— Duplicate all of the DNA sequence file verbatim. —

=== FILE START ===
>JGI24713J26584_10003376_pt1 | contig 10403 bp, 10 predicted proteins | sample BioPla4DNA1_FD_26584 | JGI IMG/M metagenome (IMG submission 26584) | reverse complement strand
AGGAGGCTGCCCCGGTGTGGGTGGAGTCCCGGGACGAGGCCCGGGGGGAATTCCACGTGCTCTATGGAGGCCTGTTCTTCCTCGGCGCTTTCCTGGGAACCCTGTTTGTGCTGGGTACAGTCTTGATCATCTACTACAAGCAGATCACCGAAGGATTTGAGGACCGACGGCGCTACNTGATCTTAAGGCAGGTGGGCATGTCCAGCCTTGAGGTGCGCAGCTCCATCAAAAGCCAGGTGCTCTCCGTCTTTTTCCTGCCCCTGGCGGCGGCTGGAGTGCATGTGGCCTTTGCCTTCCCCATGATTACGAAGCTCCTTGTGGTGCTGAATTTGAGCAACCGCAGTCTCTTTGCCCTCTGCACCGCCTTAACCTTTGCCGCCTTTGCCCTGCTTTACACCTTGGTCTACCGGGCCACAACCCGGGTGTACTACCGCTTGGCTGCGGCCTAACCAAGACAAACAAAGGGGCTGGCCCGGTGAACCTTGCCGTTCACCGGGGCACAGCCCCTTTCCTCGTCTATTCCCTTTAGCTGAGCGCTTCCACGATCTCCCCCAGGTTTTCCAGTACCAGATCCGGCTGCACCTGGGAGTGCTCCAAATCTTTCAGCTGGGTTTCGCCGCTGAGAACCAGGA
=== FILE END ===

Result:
>JGI24713J26584_10003376_pt1 | contig 10403 bp, 10 predicted proteins | sample BioPla4DNA1_FD_26584 | JGI IMG/M metagenome (IMG submission 26584) | reverse complement strand
AGGAGGCTGCCCCGGTGTGGGTGGAGTCCCGGGACGAGGCCCGGGGGGAATTCCACGTGCTCTATGGAGGCCTGTTCTTCCTCGGCGCTTTCCTGGGAACCCTGTTTGTGCTGGGTACAGTCTTGATCATCTACTACAAGCAGATCACCGAAGGATTTGAGGACCGACGGCGCTACNTGATCTTAAGGCAGGTGGGCATGTCCAGCCTTGAGGTGCGCAGCTCCATCAAAAGCCAGGTGCTCTCCGTCTTTTTCCTGCCCCTGGCGGCGGCTGGAGTGCATGTGGCCTTTGCCTTCCCCATGATTACGAAGCTCCTTGTGGTGCTGAATTTGAGCAACCGCAGTCTCTTTGCCCTCTGCACCGCCTTAACCTTTGCCGCCTTTGCCCTGCTTTACACCTTGGTCTACCGGGCCACAACCCGGGTGTACTACCGCTTGGCTGCGGCCTAACCAAGACAAACAAAGGGGCTGGCCCGGTGAACCTTGCCGTTCACCGGGGCACAGCCCCTTTCCTCGTCTATTCCCTTTAGCTGAGCGCTTCCACGATCTCCCCCAGGTTTTCCAGTACCAGATCCGGCTGCACCTGGGAGTGCTCCAAATCTTTCAGCTGGGTTTCGCCGCTGAGAACCAGGA